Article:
Carrot or Compromise?

From the August 2000 Trumpet Print Edition

When describing countries which Secretary of State Madeleine Albright once referred to as existing “with the sole purpose of destroying the system,” the U.S. government recently decided to drop the use of the term “rogue states” in favor of “states of concern.”

Is this move a carrot designed to entice these countries into more amicable behavior, or is it a show of Washington’s reluctance to take an uncompromising stance in defending American policy internationally, particularly in the face of declining international support?

Department spokesman Richard Boucher explained the change thusly: “The [‘rogue states’] category has outlived its usefulness…. It’s not really a change in behavior or policy or what we’re doing as much as it is finding a better description or a different description, because a single description, ‘one size fits all,’ doesn’t really fit anymore.”

The term “rogue state” has been applied to Iran, Iraq, North Korea, Cuba, Libya and Sudan in the past, and the controversial title has been used to justify a policy of “dual containment” against Iraq and Iran in the mid-1990s, as well as, more recently, plans for a U.S. national defense system (described as necessary to protect against attacks from “rogue states”).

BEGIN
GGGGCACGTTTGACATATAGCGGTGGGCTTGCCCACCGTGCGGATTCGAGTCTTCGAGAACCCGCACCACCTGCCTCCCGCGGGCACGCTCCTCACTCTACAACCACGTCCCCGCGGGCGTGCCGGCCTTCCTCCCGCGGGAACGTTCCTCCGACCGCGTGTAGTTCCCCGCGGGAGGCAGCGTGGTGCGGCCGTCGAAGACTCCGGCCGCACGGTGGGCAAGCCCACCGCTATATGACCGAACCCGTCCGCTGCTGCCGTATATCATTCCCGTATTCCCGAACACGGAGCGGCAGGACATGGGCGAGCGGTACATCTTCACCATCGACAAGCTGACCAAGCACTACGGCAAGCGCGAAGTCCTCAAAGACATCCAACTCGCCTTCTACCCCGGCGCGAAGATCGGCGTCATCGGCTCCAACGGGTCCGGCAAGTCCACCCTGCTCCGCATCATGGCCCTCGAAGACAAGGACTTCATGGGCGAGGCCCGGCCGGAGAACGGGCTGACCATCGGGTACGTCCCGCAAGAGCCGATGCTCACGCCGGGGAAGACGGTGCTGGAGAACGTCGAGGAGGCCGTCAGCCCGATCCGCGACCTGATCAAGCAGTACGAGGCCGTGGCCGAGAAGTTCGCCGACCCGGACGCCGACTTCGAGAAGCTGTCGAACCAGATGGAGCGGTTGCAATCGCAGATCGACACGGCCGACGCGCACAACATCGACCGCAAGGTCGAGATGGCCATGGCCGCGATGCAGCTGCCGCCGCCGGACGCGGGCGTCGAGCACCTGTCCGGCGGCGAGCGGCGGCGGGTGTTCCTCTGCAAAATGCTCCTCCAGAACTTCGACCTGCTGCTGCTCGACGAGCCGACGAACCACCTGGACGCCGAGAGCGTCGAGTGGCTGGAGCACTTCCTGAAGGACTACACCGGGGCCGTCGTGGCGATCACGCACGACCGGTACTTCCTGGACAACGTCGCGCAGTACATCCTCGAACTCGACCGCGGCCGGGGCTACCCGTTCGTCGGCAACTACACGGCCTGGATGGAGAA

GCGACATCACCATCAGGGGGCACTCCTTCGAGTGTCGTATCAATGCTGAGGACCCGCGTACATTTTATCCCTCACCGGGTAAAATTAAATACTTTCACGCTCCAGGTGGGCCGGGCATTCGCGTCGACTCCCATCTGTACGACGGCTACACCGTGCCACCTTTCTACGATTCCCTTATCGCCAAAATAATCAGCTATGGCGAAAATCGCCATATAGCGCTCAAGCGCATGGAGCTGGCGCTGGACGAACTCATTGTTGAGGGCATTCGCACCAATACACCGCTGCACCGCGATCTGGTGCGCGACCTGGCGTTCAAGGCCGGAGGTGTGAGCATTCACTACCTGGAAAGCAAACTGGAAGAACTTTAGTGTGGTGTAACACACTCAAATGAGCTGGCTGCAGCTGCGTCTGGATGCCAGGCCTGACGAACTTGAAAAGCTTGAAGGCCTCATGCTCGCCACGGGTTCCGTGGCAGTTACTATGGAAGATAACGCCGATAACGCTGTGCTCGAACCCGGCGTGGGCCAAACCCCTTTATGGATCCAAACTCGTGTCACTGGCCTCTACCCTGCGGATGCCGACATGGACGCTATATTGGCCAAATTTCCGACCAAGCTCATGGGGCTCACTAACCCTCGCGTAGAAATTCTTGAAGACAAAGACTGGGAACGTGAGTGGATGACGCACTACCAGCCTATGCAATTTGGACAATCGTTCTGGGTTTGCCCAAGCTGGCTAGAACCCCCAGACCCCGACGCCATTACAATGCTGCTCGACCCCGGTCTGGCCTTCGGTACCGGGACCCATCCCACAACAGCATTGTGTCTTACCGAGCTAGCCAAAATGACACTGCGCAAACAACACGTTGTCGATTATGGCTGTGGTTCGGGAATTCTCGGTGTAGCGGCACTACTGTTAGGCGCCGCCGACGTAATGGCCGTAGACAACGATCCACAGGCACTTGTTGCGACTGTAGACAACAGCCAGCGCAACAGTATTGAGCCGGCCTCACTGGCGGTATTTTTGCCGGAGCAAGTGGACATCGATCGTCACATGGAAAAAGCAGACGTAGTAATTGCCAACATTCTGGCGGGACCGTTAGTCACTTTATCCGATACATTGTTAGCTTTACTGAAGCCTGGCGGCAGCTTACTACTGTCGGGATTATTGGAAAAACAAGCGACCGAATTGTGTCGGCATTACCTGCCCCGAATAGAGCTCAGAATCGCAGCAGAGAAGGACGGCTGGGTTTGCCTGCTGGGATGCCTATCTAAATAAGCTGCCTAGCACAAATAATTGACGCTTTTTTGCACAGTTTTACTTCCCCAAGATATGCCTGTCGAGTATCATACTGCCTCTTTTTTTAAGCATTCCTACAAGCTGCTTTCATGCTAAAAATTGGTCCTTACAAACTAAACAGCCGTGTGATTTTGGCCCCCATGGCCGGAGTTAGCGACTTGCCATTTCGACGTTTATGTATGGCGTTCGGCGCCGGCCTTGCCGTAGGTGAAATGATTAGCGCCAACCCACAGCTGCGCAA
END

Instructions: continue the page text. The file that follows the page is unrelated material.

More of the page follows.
Some feel that adopting the new, more palatable term will make it easier to deal with such countries on an individual basis, particularly when concessions or signs of improvement are shown.

But others see it as yet another example of weakened American posturing in the face of long-term opposition and declining international support.

Iraq is an example. Recent articles report that in spite of 18 months of intermittent bombing designed to destroy Iraq’s missile centers, the country’s missile program has been restarted and Saddam Hussein recently flight-tested a short-range ballistic missile. Meanwhile Egypt, a key U.S. ally in the Middle East, has contracted with Iraq to become its leading trade partner (Stratfor GIU, May 3).

Writing for the International Herald Tribune, William Pfaff offers another view on Washington’s change of approach. “The decision that rogue nations are not irredeemably roguish but are subjects for therapy provides a belated application to international relations of the currently popular American notion that the object of interpersonal relationships is the maximization of self-esteem. A rogue nation can only bolster its self-esteem by more roguery, whereas a ‘state of concern’—as rogue states are now designated—is one with potential for self-improvement and for winning the esteem of others” (July 1-2).

In other words, calling a country a “state of concern” might tempt it to change for the better, while “rogue states” remain locked into their behavior at least partially by their unpopular classification.

That the U.S. administration has become soft-fisted in dealing with regimes that violate basic principles of democracy and human rights is clear. But when has the boost to a dictator’s self-esteem ever driven him to change?